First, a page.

CBS’s Pelley: American Health Care as Bad as a Third World Country

NewsBusters.org - Media Research CenterOn Sunday’s "60 Minutes," anchor Scott Pelley profiled a charity called Remote Area Medical and its efforts to provide free health care in the United States:

Recently, we heard about an American relief organization that air drops doctors and medicine into the jungles of the Amazon. Its called Remote Area Medical, or "RAM" for short. Remote Area Medical sets up emergency clinics where the needs are greatest. But these days, that's not the Amazon -- this charity founded to help people who can't reach medical care now finds itself throwing America a lifeline.

Later, Pelley asked the charity’s founder, Stan Brock, about this: "You've created this medical organization that was designed to go into third world countries, to go into remote places, and you're now doing 60% of your work in urban and rural America. What are we supposed to make of that?"

Pelley was shocked by the number of people who arrived at a RAM free clinic set up in Knoxville, Tennesse:

The clinic wouldn't open for seven hours, but people in pain didn't want to chance being left out. State guardsmen came in for crowd control. They handed out what would become precious slips of paper -- numbered tickets to board what amounted to a medical lifeboat...It was 27 degrees. The young and the old would spend the night in their cars, running the engine for heat, but not too much-- not at three dollars a gallon.

Of course this was not the first time that Pelley was shocked by people in America receiving charitable care. In January of 2003 Pelley did a story on "60 Minutes II" on food banks in America and said this:

The lines we found looked like they’d been taken from the pages of the Great Depression. It's not just the unemployed, we found plenty of people working full-time but still not able to earn enough to keep hunger out the house. If you think you have a good idea of who's hungry in America today, come join the line. You'd never guess who you'd meet there.

In Sunday’s story Pelley highlighted one elderly woman in particular, Joanna Ford, who needed a new pair of glasses:

PELLEY: Late on Sunday, Joanne Ford's number was among the last to be called. We found her sitting by a stairwell. She's retired, living on disability, with no insurance, and her glasses don't work anymore. She got in only to find out that the vision care line had closed. How is your vision?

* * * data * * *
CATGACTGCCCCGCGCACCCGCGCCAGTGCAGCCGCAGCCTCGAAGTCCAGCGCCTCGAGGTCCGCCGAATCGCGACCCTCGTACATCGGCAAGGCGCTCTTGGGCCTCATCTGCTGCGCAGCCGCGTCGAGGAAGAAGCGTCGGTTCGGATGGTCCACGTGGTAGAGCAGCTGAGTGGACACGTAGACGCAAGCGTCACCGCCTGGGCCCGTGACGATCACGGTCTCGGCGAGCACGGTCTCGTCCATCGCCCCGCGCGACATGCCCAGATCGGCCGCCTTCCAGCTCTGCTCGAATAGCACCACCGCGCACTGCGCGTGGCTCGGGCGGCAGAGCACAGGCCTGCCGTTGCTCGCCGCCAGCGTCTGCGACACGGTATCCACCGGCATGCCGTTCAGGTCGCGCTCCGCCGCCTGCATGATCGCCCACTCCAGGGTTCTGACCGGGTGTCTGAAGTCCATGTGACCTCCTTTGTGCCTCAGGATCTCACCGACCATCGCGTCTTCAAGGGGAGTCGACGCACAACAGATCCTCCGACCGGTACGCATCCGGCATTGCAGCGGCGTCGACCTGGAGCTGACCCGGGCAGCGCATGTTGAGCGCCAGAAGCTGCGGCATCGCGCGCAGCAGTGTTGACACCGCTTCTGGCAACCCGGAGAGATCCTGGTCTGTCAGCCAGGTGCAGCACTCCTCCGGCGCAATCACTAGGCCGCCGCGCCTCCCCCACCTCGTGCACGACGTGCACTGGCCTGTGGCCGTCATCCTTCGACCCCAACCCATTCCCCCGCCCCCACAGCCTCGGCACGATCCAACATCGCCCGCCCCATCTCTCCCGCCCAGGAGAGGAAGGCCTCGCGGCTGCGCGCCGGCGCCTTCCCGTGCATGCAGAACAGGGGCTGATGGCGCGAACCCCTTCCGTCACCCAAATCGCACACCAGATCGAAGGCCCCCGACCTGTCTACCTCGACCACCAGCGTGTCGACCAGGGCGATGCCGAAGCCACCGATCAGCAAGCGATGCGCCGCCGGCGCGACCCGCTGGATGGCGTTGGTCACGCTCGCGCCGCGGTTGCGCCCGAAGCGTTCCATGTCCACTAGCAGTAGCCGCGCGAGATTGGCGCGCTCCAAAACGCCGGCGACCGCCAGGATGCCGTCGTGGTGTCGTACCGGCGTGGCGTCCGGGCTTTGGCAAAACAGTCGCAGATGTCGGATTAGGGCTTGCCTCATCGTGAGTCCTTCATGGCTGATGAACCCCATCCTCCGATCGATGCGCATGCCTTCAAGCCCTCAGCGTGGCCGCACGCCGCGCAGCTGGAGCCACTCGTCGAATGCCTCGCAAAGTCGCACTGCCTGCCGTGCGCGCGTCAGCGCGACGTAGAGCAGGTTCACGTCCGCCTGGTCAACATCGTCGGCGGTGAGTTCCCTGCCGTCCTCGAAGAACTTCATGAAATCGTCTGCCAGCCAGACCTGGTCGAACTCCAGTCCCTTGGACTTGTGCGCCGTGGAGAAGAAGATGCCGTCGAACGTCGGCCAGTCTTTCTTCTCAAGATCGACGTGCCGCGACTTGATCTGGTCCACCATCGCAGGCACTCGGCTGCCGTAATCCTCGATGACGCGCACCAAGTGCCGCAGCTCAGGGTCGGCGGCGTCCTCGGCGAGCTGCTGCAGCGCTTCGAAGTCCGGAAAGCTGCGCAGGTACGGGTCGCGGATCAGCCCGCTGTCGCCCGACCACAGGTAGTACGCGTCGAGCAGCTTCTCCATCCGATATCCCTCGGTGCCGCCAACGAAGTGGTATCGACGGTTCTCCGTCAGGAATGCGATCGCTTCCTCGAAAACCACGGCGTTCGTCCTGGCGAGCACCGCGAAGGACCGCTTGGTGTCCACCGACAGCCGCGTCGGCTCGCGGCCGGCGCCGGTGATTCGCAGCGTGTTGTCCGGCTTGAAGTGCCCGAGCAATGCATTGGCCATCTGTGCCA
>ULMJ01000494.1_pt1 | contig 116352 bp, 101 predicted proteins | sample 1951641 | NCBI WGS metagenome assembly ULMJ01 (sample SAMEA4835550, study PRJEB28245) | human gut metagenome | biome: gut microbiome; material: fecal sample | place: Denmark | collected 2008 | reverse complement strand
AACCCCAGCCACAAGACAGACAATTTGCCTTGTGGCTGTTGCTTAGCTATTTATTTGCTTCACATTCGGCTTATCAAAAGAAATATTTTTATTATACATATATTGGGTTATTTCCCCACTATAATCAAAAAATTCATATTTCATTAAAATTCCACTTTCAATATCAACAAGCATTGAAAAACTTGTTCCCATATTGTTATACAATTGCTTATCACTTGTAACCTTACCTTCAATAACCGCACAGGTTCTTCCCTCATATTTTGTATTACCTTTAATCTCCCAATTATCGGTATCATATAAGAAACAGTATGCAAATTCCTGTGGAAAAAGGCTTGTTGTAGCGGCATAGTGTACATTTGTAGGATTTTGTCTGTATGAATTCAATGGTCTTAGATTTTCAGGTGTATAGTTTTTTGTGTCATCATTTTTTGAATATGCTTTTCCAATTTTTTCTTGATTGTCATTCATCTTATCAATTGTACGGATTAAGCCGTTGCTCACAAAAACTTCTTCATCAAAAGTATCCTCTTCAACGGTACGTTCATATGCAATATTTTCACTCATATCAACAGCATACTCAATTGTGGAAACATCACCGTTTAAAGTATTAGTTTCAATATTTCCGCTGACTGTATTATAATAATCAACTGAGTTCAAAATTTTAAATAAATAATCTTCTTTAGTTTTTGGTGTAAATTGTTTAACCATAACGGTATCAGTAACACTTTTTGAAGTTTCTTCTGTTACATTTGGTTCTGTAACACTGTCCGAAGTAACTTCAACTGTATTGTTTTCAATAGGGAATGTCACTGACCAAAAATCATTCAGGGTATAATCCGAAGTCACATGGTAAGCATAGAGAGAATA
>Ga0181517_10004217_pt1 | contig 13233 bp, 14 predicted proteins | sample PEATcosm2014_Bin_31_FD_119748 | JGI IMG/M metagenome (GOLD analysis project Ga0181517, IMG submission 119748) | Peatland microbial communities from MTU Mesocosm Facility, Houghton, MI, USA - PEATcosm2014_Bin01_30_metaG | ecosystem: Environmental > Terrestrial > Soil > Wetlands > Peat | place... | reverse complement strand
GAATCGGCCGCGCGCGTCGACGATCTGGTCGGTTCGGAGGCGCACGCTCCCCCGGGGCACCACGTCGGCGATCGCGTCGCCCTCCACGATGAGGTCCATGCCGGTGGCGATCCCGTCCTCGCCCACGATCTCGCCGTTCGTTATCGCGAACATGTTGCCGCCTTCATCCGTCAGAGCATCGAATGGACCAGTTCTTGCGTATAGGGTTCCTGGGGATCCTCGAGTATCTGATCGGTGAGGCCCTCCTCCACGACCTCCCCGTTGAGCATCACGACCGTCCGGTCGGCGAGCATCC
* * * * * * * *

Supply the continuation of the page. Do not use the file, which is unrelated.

JOANNE FORD: I bet in my left eye, it's probably, I couldn't see your face. The Lord will take care of me, the Lord will provide, the Lord will provide.

PELLEY: But not today.

FORD: But not today. So, I've got to look for another option, but I'll find one.

PELLEY: What are you going to do?

FORD: I don't know-- I have a lot of good friends and I have a lot of church support. I was very active in my church and I have a lot of friends at church. I just hate to ask. I've worked all my life. I hate to ask. That's why things like this are so wonderful.

PELLEY: There is no shame in seeking healthcare.

FORD: No, you're right. You know, it really... I am sad that we are the wealthiest nation in the world, and we don't take care of our own, so... but it will be okay.

PELLEY: And it did turn out okay, after all; someone at RAM noticed Joanne's situation. They put her in the vision care line and examined her for a new pair of glasses.

Earlier in the segment Pelley asked Brock about the number of people who use RAM’s free clinics:

PELLEY: When you set up the first expedition in the United States, were you surprised at the number of people who came?

BROCK: Yes. Yes, I was. And the numbers are getting higher. And I don't know if it's because we're getting better known, or that the health care in this country is getting worse.

Here is the full transcript of the segment:

SCOTT PELLEY: One of the decisive issues in the presidential campaign is likely to be health insurance. Texas and Ohio vote on Tuesday, and those states alone have nearly 7 million uninsured residents. Nationwide, 47 million have no health insurance. But that's just the start, because millions more are underinsured, unable to pay their deductibles or get access to dental care. Recently, we heard about an American relief organization that air drops doctors and medicine into the jungles of the Amazon. Its called Remote Area Medical, or "RAM" for short. Remote Area Medical sets up emergency clinics where the needs are greatest. But these days, that's not the Amazon -- this charity founded to help people who can't reach medical care now finds itself throwing America a lifeline. In a matter of hours, Remote Area Medical set up its massive clinic in an exhibit hall, for a weekend, in Knoxville, Tennessee. Tools for dentists were laid out by the yard; optometrists prepared to make hundreds of pairs of glasses; general medical doctors set up for whatever might come though the door. Nearly everything is donated, everyone is a volunteer. The care is free. But no one could say how many patients might show up. The first clue came a little before midnight when Stan Brock, the founder of Remote Area Medical, opened the gate outside the exhibit hall. The clinic wouldn't open for seven hours, but people in pain didn't want to chance being left out. State guardsmen came in for crowd control. They handed out what would become precious slips of paper -- numbered tickets to board what amounted to a medical lifeboat.